I did have a lot of time to learn things, which is good. I got all kinds of things accomplished at work, learned some supervisory skills (shudder), wrote some code that was put to good use etc. My websites grew in popularity slightly. I learned Clojure and had lots of fun banging out a few apps. I tried to learn Haskell and failed. I feel like I advanced in origami a bit. I inched ahead slightly learning Japanese. I figure in another 50 years I'll know Japanese enough to say "Hello, I know Japanese but I'm too old to use it for anything now".
I read a gratuitous amount of books. I got into Asimov for the first time; usually I dislike sci-fi, but his stuff is good. I found Neal Stephenson, and wish I'd have found him earlier. I read more programming books than I can remember. I found some interesting books on psychopathy and other psychology-related topics, and read plenty of Richard Dawkins and other sciency and atheismy books.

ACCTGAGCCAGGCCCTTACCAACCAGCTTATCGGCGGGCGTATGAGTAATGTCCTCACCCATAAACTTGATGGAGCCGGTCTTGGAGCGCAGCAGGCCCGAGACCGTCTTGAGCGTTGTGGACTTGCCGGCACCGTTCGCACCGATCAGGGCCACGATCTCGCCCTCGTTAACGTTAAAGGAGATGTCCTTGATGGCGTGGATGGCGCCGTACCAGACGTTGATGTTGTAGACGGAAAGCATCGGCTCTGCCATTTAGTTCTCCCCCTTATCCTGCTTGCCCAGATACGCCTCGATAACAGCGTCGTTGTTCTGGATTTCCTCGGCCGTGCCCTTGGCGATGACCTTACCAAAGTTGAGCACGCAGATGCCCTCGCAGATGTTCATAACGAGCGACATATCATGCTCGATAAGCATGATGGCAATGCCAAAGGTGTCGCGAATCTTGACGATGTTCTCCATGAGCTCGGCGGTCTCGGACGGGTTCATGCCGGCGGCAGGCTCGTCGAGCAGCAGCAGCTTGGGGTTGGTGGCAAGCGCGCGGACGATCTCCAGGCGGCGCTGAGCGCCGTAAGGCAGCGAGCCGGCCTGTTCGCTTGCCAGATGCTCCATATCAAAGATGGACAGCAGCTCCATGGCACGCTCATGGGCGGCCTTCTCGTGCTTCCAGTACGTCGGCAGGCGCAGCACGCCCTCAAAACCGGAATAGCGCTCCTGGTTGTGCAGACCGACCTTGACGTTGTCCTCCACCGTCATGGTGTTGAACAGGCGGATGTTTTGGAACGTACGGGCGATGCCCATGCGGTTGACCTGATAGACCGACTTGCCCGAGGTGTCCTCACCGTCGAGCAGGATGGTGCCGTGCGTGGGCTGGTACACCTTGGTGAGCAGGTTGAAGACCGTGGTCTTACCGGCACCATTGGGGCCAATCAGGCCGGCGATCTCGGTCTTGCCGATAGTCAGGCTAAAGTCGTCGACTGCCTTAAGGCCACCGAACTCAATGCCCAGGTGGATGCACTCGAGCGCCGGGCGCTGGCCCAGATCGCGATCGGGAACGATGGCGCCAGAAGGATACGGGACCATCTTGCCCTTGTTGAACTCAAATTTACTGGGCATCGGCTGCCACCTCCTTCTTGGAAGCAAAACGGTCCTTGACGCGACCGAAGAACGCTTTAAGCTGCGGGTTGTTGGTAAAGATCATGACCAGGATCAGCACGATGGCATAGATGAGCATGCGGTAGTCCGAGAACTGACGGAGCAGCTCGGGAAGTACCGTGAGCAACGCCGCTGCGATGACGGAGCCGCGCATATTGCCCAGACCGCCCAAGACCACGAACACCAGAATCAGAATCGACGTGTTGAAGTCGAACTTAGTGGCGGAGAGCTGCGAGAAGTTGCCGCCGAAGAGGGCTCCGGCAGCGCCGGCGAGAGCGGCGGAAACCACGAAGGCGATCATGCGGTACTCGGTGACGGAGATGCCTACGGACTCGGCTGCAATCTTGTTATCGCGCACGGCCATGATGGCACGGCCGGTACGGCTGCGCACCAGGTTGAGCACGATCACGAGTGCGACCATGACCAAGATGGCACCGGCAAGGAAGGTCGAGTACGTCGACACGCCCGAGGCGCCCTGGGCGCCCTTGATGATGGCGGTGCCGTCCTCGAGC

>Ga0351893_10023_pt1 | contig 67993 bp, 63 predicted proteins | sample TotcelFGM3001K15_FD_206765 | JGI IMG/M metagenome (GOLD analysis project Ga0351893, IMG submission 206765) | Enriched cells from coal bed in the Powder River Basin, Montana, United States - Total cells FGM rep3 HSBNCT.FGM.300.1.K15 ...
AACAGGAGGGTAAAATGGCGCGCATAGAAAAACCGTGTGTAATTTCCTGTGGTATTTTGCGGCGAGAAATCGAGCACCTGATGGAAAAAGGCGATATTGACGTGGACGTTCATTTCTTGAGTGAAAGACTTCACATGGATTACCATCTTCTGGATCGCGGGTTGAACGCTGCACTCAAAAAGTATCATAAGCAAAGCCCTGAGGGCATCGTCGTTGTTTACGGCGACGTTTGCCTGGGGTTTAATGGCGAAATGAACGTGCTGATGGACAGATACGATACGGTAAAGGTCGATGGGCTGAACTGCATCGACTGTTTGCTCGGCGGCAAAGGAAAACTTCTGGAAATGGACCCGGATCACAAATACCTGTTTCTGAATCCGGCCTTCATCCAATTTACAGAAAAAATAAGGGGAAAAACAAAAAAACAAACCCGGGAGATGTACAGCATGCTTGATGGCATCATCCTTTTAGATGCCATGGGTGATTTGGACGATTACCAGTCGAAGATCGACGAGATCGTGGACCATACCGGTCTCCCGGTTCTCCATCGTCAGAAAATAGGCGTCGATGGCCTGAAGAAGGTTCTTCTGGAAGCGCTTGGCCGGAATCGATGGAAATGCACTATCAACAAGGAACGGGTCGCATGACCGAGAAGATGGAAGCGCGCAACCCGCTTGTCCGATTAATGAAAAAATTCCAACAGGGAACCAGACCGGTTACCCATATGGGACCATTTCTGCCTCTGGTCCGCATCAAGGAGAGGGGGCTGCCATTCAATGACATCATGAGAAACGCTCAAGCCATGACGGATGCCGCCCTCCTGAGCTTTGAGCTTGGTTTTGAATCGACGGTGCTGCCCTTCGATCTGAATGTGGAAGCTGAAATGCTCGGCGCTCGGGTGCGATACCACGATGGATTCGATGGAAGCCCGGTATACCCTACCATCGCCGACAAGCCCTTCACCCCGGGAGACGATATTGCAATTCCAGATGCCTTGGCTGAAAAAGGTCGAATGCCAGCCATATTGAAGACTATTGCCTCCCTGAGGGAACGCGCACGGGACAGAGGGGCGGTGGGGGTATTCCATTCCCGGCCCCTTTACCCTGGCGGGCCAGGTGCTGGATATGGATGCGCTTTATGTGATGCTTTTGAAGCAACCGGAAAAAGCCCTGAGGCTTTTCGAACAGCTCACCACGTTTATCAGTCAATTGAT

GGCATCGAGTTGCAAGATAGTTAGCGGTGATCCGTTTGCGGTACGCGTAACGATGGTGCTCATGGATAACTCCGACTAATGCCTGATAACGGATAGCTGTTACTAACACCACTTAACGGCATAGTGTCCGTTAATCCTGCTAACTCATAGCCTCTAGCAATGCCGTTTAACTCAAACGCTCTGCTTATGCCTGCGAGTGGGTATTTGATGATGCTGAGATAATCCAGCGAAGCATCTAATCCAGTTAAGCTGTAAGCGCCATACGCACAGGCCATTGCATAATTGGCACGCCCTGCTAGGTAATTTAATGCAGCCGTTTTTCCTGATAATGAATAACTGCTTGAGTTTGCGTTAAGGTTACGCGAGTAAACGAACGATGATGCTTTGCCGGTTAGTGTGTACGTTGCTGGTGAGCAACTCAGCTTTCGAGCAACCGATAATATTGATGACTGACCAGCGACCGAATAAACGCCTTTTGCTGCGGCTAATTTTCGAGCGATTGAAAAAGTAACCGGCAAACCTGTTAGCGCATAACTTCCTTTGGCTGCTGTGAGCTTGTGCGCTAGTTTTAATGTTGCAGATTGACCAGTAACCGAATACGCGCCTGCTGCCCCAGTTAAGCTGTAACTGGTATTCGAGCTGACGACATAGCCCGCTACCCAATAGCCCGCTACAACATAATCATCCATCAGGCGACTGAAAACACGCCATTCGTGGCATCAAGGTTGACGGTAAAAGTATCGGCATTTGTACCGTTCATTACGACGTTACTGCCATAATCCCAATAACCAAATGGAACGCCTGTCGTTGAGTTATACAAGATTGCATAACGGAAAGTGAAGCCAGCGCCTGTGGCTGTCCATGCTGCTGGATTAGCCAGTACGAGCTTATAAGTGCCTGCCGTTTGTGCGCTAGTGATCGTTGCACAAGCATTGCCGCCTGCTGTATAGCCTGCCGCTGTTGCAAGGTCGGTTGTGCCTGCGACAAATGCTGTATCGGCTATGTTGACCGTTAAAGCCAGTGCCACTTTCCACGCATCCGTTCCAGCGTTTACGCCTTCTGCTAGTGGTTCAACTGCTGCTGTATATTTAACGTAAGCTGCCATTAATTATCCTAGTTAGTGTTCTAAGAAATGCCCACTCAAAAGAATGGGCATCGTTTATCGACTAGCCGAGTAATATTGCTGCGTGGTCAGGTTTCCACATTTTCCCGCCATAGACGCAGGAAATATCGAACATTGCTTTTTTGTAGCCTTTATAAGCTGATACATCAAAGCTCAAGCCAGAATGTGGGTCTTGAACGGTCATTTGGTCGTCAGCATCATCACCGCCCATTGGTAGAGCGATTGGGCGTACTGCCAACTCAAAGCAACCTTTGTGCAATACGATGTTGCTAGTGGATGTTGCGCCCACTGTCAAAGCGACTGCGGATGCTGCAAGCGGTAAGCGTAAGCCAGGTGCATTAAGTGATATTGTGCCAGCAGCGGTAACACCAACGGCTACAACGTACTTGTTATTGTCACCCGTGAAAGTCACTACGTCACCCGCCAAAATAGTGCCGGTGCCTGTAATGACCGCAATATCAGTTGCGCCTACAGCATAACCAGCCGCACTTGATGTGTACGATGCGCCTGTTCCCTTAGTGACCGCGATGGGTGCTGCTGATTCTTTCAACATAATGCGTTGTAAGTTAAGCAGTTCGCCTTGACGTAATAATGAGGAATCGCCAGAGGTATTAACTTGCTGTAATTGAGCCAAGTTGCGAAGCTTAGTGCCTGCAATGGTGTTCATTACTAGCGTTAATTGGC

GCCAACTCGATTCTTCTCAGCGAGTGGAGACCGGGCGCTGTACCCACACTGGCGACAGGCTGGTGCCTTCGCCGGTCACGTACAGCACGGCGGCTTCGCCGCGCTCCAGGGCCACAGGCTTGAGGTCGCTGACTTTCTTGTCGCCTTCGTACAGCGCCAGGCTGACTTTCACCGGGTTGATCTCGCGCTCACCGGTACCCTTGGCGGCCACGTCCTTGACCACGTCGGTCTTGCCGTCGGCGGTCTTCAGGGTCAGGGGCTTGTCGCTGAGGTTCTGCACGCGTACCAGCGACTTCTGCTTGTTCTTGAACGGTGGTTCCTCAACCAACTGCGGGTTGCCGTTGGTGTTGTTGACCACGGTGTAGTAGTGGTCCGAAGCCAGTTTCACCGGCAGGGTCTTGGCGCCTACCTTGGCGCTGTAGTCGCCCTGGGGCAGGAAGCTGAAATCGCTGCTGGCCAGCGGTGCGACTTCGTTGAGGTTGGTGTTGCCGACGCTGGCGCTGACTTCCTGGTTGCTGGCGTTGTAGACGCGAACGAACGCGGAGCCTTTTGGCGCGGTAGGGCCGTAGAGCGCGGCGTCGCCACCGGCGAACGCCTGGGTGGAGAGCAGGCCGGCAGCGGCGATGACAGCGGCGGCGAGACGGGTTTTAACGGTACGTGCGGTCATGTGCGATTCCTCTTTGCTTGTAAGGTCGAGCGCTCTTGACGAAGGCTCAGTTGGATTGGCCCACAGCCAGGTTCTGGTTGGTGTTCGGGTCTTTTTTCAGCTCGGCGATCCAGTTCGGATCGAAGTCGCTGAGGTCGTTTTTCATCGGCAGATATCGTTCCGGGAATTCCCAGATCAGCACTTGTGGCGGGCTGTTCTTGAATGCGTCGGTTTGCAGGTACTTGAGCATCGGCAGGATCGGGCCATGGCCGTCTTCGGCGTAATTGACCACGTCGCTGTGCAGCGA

There just isn't enough time in the day to learn everything I want to learn. I come home from a day of writing code all day at work, goof off on the internet a bit, talk to my wife, and then I read books and write code until 3 or 4AM, and it's still not enough time.
I have apps I want to code, drawings I want to draw, origami I want to fold, video games I want to play, movies I want to watch, music I want to listen to, and the list of books I want to read keeps growing faster than I can read them, even given that I already read 4 or 5 books per month. If I had a social life, I can't imagine how little time I'd have for these things.
This year I almost want to slam the brakes on, spend a lot of time with my wife, and let my brain settle. I will definitely do that to some degree, but I can't stop learning in the meantime. I'm running out of years. 29 years old, only four or five good decades left, if I'm lucky, and my brain will be deteriorating the whole time. At least I have plenty to keep me busy.